Time.

We all think about it.
  • “Aaaaaaaaa! I’m late!”
  • “I wish I had more time.”
  • “This is taking FOREVER!”
  • “It felt like I was just 20 – now I’m 40!”
We all talk about it.
  • “Hurry up!”
  • “I can’t – I don’t have enough time.”
  • “Why can’t we ever seem to find enough time to spend together?”
  • “Where has my life gone?”

Often time drags on in the most agonizing way, yet most of us don’t feel like we have enough of it. Time is frequently a major issue in relationships as all intimate relationships require people to spend meaningful time together. This is obviously difficult in our society when we all have multiple responsibilities pulling on us in different directions: work, children, family, household, friends, church, etc. This doesn’t even include those necessary individual activities we all need (like exercise, hobbies, hanging out with friends) to make us happy!

It’s no wonder it feels hard to carve out space to connect genuinely with people you care deeply about – how can we do that when we’re constantly running around from one activity to the next, putting out one fire after another? It no doubt takes effort.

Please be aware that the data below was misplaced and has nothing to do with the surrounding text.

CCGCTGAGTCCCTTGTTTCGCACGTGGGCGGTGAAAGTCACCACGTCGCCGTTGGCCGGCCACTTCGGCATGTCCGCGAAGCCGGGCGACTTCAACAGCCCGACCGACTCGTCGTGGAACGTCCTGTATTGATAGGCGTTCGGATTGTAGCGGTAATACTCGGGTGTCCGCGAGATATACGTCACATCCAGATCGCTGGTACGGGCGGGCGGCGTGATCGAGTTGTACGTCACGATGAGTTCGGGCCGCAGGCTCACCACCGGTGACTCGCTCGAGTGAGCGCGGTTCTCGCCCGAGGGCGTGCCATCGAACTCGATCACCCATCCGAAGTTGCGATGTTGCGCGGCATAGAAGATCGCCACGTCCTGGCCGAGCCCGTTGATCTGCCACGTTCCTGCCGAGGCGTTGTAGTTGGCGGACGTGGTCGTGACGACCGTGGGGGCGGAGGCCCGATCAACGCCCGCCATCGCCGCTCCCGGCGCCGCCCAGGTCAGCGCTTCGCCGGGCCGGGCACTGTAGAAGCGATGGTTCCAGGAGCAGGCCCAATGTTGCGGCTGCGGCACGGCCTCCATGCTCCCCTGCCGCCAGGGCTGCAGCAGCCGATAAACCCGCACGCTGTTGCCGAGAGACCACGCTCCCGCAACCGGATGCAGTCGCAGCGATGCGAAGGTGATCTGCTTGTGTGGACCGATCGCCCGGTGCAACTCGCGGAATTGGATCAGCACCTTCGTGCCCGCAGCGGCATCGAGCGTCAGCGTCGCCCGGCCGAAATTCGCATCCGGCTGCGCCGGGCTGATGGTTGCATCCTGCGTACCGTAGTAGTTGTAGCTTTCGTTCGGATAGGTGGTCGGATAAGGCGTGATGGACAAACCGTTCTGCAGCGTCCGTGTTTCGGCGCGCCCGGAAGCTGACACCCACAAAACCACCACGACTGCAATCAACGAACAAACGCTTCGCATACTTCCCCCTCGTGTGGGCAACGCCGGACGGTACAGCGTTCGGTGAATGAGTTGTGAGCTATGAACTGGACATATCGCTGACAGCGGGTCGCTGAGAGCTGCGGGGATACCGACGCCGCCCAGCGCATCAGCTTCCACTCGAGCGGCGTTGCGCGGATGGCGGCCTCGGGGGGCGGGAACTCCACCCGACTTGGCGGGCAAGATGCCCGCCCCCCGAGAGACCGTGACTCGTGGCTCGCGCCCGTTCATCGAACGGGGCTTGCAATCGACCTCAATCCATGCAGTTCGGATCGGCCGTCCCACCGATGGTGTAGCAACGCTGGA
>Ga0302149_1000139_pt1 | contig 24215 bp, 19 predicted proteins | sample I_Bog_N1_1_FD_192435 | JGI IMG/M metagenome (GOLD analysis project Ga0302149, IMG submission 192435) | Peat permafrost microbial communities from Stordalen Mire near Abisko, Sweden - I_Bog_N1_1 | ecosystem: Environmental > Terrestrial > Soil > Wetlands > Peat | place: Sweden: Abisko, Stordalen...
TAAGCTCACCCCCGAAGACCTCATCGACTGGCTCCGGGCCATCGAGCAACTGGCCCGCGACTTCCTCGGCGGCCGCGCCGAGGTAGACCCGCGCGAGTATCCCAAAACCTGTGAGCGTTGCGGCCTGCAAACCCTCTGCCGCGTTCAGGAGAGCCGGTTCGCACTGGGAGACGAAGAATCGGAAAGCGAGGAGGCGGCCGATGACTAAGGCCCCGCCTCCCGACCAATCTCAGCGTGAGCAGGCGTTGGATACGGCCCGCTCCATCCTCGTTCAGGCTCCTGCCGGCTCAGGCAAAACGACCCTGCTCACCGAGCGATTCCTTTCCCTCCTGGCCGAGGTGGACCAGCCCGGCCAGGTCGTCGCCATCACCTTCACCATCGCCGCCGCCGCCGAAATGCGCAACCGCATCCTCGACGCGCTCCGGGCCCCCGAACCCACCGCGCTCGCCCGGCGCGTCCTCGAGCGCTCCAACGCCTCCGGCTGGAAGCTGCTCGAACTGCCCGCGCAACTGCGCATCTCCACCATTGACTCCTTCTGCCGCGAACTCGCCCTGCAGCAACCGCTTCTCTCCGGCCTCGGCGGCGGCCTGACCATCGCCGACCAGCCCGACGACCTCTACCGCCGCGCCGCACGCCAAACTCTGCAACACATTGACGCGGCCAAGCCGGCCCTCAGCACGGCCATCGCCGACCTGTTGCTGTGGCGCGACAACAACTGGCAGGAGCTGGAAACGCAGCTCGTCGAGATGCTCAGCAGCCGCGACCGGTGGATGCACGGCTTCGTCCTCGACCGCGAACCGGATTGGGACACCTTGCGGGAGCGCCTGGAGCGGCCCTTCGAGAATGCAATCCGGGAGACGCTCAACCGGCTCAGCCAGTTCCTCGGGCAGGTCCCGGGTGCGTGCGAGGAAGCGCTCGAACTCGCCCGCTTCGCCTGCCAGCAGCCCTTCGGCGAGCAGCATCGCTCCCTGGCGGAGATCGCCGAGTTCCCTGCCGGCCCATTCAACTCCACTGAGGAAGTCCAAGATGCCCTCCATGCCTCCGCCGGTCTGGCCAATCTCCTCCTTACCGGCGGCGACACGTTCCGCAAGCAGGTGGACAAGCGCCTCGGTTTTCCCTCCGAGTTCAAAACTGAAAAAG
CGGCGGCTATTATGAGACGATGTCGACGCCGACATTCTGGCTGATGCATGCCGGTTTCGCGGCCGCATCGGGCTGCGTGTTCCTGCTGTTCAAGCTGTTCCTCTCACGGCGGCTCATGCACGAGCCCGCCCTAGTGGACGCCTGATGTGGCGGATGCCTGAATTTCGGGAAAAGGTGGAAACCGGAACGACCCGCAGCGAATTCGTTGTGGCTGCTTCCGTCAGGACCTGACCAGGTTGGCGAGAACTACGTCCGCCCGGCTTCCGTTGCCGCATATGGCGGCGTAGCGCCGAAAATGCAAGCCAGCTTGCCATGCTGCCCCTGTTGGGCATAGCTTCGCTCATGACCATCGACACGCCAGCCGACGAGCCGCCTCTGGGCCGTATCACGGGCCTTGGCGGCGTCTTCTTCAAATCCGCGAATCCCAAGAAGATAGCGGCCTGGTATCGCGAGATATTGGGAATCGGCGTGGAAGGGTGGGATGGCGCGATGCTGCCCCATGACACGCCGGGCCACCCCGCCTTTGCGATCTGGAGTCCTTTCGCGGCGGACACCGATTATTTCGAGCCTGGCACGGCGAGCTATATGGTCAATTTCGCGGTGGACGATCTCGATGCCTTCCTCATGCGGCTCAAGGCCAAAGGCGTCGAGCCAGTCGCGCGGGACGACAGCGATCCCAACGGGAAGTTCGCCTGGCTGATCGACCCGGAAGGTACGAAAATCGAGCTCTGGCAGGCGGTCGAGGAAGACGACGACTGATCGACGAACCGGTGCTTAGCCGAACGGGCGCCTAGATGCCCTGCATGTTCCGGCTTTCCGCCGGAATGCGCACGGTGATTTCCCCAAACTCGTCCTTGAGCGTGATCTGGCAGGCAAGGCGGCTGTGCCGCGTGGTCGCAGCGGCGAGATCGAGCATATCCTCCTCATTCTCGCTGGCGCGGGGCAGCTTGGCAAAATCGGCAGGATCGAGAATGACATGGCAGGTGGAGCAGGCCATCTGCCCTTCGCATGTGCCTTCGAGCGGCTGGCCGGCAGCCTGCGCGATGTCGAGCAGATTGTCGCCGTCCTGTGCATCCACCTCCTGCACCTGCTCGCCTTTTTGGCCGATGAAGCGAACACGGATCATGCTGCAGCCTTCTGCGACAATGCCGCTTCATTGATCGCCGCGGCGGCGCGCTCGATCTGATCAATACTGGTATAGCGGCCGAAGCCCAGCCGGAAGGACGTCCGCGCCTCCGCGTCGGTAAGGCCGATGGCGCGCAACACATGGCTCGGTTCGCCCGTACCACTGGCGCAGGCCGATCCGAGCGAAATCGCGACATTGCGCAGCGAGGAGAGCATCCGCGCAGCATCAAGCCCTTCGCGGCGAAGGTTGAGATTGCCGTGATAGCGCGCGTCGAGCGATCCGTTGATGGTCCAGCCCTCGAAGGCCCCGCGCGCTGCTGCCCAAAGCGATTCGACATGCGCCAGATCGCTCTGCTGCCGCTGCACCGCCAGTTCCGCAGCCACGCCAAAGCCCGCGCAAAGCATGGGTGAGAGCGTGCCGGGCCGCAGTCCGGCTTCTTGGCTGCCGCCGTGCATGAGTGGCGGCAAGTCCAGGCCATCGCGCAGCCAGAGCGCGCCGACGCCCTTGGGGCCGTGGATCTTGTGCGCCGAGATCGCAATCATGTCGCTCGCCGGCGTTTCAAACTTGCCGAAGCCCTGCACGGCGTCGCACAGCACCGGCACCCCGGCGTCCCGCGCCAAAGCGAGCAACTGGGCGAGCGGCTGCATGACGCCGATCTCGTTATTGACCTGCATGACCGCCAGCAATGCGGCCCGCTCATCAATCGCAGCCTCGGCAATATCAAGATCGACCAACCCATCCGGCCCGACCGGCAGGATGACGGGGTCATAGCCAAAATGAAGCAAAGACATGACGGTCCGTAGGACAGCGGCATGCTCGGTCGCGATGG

In long-term romantic relationships, it is essential to change how you view time spent together. Many couples get into a black/white mentality where they are only feeling close with each other when they are alone (such as on a date or in the bedroom) and the remainder of the time their interactions, while not necessarily unkind or negative, are more business-like.

I’m going to suggest that intimacy can happen in smaller moments, shorter periods of time, and in different ways than more obviously “romantic” time. This could include things like:

  • Snuggling on the couch together while watching TV
  • Reading together in bed
  • Having a short but meaningful conversation about your day
  • Going for a walk/hike/bike ride together
  • Doing a fun family activity together
  • Jointly choosing a shared activity (different than “date night”)
  • Spending time with friends together

The list could obviously go on and on. One important aspect of spending intimate time in these smaller ways, however, is to be conscious about it. You need to acknowledge between the two of you that you are TOGETHER, and that you are doing it because it is good for your relationship!

The Salt Lake Relationship Center specializes in helping couples develop the best methods for connecting, including finding time to focus on what is most important in their relationships. Schedule an appointment today with one of our therapists or contact us with further questions. We look forward to speaking with you!